On March 14, 2018, Marielle Franco, a councilwoman in Rio de Janeiro who used to speak out against the State repression towards the poor in her city, was murdered in a sophisticated operation. Shortly after that crime, the alternative media all over the country started denouncing she was assassinated by State forces - mocked by right-wing politicians (including then-lawmaker in Rio, Jair Bolsonaro), and civilians -, which has become evident through time.
All those "phenomena" have fundamentally cooperated with hate speech spread today in Brazil, and the election of a too mediocre and violent character to the Brazilian Presidency, Jair Bolsonaro, late last year. It was warned by the alternative media all over the world, that Brazil would be far from finding its way back with the retired military in the Presidency.
Asked about a possible U.S. funding to Bolsonaro's campaign, John Kiriakou analyzes:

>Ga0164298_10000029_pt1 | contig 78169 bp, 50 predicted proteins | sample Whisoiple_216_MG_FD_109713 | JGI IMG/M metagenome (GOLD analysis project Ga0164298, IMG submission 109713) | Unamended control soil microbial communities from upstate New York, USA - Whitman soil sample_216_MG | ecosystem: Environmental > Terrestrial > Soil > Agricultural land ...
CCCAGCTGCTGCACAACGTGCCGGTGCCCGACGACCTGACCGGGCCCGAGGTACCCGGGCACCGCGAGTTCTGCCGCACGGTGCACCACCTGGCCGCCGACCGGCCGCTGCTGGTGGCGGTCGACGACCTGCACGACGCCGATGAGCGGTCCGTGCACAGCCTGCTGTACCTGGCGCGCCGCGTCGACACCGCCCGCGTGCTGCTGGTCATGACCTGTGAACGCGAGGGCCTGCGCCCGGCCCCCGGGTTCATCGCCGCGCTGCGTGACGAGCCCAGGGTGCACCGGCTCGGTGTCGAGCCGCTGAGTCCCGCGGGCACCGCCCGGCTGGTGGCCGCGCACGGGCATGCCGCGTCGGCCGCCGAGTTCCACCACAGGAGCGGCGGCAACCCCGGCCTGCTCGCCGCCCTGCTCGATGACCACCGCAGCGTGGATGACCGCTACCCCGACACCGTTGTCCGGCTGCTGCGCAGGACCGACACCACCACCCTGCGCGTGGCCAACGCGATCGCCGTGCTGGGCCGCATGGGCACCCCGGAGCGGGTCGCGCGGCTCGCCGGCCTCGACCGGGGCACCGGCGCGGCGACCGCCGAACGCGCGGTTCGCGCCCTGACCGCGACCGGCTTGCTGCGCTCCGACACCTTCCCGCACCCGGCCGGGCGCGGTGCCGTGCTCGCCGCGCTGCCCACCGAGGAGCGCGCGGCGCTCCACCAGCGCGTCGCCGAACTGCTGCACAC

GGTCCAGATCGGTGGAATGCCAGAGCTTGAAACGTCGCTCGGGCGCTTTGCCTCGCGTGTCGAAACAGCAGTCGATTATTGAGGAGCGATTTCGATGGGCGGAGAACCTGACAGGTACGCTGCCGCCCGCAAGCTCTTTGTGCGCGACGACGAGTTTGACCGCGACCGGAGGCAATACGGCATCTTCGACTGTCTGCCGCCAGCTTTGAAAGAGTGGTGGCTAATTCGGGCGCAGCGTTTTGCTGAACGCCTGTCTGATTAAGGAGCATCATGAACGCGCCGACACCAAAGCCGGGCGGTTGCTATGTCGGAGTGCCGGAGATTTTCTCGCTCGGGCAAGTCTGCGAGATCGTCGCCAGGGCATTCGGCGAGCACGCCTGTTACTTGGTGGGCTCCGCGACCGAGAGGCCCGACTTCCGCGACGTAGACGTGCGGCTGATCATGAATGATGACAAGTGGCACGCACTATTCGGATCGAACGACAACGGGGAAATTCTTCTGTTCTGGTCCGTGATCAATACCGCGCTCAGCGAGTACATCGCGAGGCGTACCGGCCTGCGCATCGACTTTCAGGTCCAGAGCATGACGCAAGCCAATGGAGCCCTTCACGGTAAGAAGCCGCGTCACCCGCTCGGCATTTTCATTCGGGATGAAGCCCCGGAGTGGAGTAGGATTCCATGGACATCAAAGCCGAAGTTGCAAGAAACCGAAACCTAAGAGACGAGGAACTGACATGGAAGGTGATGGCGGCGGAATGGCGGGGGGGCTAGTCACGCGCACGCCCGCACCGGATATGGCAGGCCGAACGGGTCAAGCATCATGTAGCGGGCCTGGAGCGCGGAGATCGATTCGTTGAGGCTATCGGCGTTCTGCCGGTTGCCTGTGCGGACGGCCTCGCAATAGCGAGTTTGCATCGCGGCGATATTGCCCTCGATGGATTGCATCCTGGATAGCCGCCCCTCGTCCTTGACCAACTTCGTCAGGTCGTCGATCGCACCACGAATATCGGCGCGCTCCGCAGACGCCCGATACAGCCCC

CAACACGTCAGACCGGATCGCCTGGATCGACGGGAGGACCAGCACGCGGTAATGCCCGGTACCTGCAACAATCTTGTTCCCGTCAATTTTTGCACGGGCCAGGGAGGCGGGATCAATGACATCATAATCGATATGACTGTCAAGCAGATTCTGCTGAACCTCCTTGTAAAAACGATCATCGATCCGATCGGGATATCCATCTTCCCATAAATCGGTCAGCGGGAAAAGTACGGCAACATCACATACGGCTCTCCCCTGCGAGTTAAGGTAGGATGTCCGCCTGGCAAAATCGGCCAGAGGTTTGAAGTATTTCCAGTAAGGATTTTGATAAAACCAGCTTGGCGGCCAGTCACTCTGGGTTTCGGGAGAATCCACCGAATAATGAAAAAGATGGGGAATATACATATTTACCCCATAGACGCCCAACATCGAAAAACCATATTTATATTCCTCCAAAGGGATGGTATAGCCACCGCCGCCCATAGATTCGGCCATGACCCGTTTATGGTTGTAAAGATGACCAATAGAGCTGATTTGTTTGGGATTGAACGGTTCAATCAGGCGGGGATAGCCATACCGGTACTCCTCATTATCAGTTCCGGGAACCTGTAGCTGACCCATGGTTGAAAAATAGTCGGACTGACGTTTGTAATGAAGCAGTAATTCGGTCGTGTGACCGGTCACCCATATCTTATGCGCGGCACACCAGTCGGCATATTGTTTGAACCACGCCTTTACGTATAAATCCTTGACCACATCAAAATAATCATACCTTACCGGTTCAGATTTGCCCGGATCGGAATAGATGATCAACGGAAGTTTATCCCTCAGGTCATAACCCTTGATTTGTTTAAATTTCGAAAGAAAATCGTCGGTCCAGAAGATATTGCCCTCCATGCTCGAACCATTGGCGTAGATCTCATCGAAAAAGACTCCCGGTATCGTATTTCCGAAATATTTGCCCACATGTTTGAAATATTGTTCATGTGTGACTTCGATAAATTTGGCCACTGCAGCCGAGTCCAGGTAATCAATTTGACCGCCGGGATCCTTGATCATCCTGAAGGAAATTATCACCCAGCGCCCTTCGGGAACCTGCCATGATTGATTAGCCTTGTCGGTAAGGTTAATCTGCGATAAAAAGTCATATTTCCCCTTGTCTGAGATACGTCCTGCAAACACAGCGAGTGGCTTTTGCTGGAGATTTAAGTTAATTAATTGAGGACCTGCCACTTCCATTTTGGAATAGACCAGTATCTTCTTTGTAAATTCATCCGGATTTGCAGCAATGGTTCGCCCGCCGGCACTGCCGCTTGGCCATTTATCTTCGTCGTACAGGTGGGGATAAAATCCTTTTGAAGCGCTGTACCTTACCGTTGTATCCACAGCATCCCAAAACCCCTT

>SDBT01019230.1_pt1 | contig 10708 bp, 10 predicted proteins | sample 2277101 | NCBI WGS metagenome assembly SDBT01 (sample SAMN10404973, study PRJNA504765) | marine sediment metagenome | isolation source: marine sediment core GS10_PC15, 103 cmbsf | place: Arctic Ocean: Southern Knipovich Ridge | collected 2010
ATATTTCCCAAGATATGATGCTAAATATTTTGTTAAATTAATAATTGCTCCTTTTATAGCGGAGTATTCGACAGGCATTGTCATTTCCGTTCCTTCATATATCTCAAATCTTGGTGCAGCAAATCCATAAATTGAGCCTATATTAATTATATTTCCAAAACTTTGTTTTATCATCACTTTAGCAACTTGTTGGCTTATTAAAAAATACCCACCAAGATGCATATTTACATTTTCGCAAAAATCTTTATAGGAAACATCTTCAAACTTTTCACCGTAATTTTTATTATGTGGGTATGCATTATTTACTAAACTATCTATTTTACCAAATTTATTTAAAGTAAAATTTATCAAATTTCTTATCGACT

"I do not believe that there was a massive, expensive operation to elect Jair Bolsonaro. But the U.S. doesn't always need expensive operations to influence outcomes. The State Department, working with the CIA and others can easily exert 'soft power' to bend foreign elections to its will. For example, did the U.S. pressure the Brazilian courts to keep President Lula in prison? Did the U.S. support Brazilian forces that sought to depose President Rousseff? What was U.S. influence over the Brazilian media to make the U.S. position known, but not necessarily publicly tied to the U.S.?".
These are questions never investigated, neither asked by the Brazilian mainstream media, they a motive of Kiriakou's questions.
Recently, a survey in Brazil about Moro's behavior revealed by The Intercept presented a fearful outcome. It was considered inappropriate by 33 percent of respondents, but for 32 percent, not. Nevertheless, far more people, 48 percent, considered that Moro and the prosecutors acted correctly, while those who think otherwise, corresponded to 31 percent.
Surely a byproduct of the mainstream media that has denied achieving the basic job of journalism in covering Lava Jato - investigating, criticizing, questioning, reflecting -, the Brazilian society position now, regarding Moro's secret behavior, scares Chomsky: "That's shocking and depressing."